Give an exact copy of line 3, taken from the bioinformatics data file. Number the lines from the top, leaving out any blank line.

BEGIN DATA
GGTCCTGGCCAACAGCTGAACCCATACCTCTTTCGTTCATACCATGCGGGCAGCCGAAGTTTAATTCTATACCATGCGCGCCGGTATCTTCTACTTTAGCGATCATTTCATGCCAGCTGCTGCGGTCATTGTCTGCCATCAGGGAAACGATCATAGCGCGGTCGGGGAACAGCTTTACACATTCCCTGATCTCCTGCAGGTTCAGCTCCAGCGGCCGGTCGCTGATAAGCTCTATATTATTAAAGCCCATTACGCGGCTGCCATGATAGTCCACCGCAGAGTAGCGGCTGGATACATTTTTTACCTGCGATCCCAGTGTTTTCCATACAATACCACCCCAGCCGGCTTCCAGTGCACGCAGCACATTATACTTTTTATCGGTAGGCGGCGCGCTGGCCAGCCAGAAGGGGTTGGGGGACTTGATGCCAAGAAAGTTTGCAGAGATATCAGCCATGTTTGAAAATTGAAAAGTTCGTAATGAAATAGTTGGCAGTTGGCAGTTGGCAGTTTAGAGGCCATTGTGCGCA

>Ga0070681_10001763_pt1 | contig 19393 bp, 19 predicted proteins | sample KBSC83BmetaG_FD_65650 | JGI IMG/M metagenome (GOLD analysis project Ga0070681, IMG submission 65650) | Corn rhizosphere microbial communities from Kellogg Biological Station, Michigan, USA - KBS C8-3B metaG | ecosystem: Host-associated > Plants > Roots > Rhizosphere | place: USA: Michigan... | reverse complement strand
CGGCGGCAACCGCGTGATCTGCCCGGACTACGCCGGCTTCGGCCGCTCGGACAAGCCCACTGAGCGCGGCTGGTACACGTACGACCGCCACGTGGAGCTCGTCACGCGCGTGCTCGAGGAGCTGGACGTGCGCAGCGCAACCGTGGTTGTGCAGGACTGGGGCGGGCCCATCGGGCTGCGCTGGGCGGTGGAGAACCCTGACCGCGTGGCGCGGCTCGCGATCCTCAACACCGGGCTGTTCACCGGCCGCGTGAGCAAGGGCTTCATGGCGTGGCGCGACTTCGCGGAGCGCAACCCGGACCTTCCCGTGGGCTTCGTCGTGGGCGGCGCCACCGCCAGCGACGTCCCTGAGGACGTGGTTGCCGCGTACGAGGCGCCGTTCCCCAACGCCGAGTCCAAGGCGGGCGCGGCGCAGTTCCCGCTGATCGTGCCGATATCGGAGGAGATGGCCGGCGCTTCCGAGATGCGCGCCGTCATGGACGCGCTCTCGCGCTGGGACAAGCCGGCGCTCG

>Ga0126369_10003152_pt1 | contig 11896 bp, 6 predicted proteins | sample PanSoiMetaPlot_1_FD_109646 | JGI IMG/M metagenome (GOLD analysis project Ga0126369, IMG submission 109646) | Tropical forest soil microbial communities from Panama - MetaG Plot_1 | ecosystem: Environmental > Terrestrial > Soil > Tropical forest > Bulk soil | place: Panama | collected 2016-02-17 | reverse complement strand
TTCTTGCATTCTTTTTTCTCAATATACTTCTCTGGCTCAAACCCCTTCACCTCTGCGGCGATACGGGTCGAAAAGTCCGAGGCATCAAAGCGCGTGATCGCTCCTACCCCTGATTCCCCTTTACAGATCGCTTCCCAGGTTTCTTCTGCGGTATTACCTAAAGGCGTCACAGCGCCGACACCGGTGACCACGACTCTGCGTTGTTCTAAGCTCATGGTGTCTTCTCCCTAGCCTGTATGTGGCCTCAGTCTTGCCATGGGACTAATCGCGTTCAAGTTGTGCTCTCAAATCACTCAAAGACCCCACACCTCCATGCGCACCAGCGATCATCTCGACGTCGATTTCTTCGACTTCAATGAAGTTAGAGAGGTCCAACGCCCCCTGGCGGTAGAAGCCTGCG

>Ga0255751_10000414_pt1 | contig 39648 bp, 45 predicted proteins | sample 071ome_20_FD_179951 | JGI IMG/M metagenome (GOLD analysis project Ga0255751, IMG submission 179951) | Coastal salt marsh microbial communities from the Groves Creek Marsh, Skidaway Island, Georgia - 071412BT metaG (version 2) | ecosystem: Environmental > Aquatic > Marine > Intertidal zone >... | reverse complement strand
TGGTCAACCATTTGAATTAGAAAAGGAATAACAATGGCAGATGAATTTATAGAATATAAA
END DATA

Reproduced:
CGGCGGCAACCGCGTGATCTGCCCGGACTACGCCGGCTTCGGCCGCTCGGACAAGCCCACTGAGCGCGGCTGGTACACGTACGACCGCCACGTGGAGCTCGTCACGCGCGTGCTCGAGGAGCTGGACGTGCGCAGCGCAACCGTGGTTGTGCAGGACTGGGGCGGGCCCATCGGGCTGCGCTGGGCGGTGGAGAACCCTGACCGCGTGGCGCGGCTCGCGATCCTCAACACCGGGCTGTTCACCGGCCGCGTGAGCAAGGGCTTCATGGCGTGGCGCGACTTCGCGGAGCGCAACCCGGACCTTCCCGTGGGCTTCGTCGTGGGCGGCGCCACCGCCAGCGACGTCCCTGAGGACGTGGTTGCCGCGTACGAGGCGCCGTTCCCCAACGCCGAGTCCAAGGCGGGCGCGGCGCAGTTCCCGCTGATCGTGCCGATATCGGAGGAGATGGCCGGCGCTTCCGAGATGCGCGCCGTCATGGACGCGCTCTCGCGCTGGGACAAGCCGGCGCTCG